Third, any attempt to really attack his teachable moment makes it sound like you're going after his kid. By his addressing his kid, at some point you sound like you might be as well. Thus tearing the story apart and addressing its audience unavoidably resembles, "You, kid, you're a fucking retard. Your kid is a retard, Paul, because he's your kid, and you tell him these things." It isn't very winning. Naturally, this is exactly why people make arguments through their kids. No one looks good pointing out how stupid the kid's going to turn out if he keeps swallowing dad's crap.

The necessary observation here is, "You're not addressing what Reiser said," and that's true. I'm not. Because there's nothing to address. His entire point is, "Son, Jay Leno works hard. We should respect people who do hard work." Pity then that Reiser hasn't singled out for commendation the millions of Americans who also do hard work — not to mention the many millions of them who, like his friend, phoned in their jobs as soon as they hit the desired salary window. Pity, too, that he didn't single out those who achieve success and keep trying to do better, although on this front we can understand his reticence, as he's not trying to ridicule Leno.

So this is the caliber of person coming out of the woodwork in defense of Leno, someone with a track-record of middlebrow sellout work, mounting a quasi-emotional defense through entertainment's lowest-common-denominator: precocious children. (Harping on Seinfeld himself seems unnecessary. Anyone watching what he's done since — Bee Movie? really? — and watching Curb Your Enthusiasm has long since realized that Larry David was Seinfeld, every bit of it. Seinfeld, the main character, was just the "whaaaaat is the deeeaaaal with airline fooooood?" guy.)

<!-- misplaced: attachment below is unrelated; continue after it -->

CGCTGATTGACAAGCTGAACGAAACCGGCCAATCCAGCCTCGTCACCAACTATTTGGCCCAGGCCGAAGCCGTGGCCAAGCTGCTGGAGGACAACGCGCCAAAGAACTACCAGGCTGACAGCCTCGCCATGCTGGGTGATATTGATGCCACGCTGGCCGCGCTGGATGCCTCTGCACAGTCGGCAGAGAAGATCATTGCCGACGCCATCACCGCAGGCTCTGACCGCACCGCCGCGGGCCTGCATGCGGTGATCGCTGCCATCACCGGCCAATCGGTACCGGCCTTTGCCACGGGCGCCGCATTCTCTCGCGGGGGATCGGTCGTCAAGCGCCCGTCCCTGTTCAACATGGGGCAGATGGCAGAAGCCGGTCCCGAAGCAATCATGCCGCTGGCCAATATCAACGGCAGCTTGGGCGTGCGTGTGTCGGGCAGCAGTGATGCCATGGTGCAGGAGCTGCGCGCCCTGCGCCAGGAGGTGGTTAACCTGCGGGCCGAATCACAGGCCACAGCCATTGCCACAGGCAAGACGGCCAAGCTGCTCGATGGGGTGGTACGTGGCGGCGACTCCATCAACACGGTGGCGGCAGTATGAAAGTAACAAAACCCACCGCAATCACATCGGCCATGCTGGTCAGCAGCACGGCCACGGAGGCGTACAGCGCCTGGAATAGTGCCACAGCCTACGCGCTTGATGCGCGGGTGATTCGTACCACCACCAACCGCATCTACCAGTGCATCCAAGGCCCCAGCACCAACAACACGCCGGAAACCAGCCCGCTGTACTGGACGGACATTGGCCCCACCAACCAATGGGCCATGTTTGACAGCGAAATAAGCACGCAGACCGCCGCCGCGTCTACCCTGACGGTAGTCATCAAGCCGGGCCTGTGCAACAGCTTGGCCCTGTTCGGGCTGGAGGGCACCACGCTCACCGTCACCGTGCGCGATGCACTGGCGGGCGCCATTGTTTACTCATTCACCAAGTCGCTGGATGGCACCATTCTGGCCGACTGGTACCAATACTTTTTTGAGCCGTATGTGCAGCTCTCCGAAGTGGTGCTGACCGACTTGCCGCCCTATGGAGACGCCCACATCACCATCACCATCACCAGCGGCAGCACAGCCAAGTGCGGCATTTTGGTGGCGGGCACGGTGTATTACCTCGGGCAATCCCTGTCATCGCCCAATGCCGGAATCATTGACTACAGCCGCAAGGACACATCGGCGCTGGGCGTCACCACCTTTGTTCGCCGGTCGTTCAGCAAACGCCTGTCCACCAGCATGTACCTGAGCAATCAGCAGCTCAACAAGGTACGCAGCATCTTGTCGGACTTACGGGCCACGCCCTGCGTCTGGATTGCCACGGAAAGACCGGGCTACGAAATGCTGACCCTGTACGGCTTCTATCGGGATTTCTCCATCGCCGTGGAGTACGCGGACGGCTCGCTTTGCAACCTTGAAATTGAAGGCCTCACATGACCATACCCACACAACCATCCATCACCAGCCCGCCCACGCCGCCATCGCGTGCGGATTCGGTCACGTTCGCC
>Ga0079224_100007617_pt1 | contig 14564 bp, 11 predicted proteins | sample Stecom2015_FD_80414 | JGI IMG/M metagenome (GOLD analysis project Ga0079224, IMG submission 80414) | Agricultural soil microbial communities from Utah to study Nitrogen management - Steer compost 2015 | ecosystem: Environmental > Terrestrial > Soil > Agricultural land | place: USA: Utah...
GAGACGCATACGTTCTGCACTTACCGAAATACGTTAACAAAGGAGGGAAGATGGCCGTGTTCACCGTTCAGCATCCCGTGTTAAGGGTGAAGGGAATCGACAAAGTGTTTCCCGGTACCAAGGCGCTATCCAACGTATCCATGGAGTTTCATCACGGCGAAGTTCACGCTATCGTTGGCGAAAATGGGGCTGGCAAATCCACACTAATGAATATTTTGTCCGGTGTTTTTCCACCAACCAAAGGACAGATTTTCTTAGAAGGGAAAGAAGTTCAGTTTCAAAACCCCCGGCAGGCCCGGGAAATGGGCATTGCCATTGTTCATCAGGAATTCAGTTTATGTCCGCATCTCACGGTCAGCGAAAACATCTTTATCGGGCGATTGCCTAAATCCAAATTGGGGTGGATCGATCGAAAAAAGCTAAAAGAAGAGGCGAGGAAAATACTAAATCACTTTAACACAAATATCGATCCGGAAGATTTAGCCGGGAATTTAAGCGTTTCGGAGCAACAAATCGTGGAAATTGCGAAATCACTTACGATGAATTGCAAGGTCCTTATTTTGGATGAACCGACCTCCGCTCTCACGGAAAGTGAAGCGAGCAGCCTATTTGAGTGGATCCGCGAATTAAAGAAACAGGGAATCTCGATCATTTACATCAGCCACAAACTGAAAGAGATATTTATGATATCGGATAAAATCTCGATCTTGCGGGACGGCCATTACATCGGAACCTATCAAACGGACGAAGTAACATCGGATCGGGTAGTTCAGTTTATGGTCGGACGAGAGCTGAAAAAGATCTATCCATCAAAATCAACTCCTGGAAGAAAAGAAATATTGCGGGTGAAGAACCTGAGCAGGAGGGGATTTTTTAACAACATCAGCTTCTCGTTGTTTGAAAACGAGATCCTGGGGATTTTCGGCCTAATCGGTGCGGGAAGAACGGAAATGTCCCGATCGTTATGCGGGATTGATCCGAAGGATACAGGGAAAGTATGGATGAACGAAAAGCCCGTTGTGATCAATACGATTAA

Apart from the people responsible for giving Leno shows on TV, these are the people coming to his defense: two comics who have all the column space in the world to say whatever they want, yet in the middle of their defenses never think to make a single joke. One, they probably don't remember how, mesmerized by the weekly march to the bank to cash in those residuals. Two, they're pretty much pickers of low-hanging fruit at this point, and all the low-hanging fruit is easier to pick if you're not on Leno's side. Why else would they omit mentioning that a guy most famous in his private life for spending all his spare money on vintage engines is most famous in his working life for coasting for nearly 20 years?

That being said, if it's true that the quality of one's friends speaks to one's character, then the old adage about the quality of one's enemies deserves equal time. And in this regard, Generation Z or The Internet Generation or Whatever They're Called now seems like it's trying to crusade itself into irrelevancy. These are the same people who managed to elect Obama via Twitter and Facebook and seem to think they saved lives in Iran, yet they've routinely been getting schooled in town halls across America by obese Wal-Mart drones who normally can't be levered out of the ass-divot on a couch. This is supposedly the most jacked-in dynamic generation in history, and they got steamrolled over healthcare by the same lardasses who needed it most.